With slavery, Lincoln was conciliatory. In his first inaugural address, he said he had no intention of disturbing slavery, and he appealed to all his past speeches to any who may have doubted him. Even if he did, he said, it would be unconstitutional to do so.
But with the tariff it was different. He was not about to back down to the South Carolina tariff nullifiers, as Andrew Jackson had done, and was willing to launch an invasion that would ultimately cost the lives of 620,000 Americans to prove his point. Lincoln’s economic guru, Henry C. Carey, was quite prescient when he wrote to Congressman Justin S. Morrill in mid-1860 that "Nothing less than a dictator is required for making a really good tariff" (p. 614, "Abraham Lincoln and the Tariff").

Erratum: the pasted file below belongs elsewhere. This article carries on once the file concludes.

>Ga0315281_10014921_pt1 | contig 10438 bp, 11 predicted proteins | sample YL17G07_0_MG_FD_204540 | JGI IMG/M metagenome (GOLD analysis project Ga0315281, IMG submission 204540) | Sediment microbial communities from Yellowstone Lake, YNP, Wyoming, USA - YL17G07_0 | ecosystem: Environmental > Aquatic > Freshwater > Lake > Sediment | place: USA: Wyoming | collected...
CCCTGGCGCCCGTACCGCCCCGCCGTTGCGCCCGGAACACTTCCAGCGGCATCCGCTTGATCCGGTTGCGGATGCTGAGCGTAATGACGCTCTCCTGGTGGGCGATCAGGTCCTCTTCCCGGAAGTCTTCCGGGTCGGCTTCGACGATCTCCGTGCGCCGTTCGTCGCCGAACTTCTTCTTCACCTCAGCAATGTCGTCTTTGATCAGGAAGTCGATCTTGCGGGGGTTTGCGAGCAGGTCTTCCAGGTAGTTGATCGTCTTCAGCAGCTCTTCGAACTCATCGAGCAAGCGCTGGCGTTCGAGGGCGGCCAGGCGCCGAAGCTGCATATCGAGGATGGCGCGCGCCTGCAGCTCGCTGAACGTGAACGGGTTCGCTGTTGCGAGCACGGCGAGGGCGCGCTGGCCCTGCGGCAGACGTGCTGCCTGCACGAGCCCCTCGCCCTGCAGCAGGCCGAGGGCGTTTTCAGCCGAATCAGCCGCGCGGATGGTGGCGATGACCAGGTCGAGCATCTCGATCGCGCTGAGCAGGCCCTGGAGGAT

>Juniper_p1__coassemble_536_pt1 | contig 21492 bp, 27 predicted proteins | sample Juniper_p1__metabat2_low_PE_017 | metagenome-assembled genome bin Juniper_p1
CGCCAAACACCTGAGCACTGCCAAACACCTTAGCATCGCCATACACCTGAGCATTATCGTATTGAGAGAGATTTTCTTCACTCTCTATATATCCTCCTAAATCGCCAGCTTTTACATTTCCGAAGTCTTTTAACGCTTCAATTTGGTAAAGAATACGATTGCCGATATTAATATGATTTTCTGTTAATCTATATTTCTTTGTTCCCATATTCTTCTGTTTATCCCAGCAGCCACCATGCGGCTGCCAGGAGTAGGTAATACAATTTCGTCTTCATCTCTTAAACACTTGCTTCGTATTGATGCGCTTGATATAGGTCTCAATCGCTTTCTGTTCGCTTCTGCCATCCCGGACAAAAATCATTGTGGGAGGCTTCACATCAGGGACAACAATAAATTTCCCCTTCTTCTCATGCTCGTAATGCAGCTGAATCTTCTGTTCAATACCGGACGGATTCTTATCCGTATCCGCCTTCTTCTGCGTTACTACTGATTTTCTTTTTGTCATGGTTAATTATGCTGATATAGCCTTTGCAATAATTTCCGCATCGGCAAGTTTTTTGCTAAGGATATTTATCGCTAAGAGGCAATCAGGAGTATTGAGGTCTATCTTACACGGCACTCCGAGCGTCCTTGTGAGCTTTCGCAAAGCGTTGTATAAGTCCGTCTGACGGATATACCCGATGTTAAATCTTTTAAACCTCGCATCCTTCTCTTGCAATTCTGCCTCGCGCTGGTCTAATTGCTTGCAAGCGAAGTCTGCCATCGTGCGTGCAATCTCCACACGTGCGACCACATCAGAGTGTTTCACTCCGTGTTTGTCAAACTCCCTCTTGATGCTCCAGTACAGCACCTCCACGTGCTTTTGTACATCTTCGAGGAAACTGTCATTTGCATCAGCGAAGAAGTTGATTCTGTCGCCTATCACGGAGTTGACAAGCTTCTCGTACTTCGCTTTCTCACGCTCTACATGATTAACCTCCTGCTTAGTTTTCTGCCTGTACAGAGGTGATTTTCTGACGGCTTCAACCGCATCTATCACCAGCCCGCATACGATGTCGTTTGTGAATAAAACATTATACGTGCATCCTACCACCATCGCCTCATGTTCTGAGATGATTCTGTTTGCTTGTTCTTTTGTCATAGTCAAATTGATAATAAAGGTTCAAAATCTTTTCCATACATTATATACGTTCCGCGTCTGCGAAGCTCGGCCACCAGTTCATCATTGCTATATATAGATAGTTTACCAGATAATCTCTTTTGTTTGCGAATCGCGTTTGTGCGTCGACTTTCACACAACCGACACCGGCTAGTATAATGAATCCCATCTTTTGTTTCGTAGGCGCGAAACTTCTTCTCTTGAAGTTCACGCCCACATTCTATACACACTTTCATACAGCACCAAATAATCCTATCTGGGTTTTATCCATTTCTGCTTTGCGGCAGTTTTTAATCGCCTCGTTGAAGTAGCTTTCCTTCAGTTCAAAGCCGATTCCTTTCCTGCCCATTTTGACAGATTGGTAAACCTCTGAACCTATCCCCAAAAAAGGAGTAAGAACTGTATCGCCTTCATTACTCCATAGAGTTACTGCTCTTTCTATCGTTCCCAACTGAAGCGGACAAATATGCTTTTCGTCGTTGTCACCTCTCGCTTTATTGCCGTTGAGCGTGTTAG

Lincoln's Tariff War | by Thomas J. DiLorenzo